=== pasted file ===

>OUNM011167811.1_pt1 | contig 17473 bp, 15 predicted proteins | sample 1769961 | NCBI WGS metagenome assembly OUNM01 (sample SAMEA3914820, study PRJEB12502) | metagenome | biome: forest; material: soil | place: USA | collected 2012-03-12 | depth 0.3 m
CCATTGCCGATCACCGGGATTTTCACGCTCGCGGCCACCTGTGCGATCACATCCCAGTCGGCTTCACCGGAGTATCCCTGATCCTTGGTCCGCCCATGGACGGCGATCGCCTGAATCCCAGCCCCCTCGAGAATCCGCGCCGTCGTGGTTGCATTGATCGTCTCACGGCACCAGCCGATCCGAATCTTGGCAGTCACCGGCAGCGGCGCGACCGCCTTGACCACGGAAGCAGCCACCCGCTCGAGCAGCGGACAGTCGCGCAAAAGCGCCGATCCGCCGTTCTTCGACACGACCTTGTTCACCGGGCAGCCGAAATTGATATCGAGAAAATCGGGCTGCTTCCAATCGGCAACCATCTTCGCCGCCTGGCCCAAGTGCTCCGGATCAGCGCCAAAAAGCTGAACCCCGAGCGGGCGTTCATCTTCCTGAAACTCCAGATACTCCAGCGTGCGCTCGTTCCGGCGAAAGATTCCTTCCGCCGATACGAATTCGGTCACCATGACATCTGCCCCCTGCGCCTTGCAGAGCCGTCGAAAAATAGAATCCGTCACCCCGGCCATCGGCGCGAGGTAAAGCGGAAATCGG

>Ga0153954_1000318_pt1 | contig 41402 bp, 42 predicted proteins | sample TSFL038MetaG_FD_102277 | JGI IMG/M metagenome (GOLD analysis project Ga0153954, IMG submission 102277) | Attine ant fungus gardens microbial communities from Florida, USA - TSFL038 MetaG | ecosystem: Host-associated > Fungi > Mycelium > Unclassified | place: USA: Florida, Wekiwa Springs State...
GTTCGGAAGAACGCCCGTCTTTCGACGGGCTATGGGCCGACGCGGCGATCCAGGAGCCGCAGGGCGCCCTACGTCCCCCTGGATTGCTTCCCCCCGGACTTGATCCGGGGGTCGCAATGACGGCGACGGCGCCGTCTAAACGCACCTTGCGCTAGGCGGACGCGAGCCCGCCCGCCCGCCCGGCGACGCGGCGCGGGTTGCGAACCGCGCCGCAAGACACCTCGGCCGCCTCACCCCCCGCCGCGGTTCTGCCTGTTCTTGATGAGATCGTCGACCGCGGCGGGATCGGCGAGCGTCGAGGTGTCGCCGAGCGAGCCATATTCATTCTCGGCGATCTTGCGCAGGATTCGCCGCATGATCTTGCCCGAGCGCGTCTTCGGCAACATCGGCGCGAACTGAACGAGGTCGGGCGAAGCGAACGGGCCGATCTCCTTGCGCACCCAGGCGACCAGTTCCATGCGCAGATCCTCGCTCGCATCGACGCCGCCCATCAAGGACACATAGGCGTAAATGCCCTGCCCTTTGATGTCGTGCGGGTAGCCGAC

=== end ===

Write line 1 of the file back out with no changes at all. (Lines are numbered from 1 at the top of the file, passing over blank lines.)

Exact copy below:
>OUNM011167811.1_pt1 | contig 17473 bp, 15 predicted proteins | sample 1769961 | NCBI WGS metagenome assembly OUNM01 (sample SAMEA3914820, study PRJEB12502) | metagenome | biome: forest; material: soil | place: USA | collected 2012-03-12 | depth 0.3 m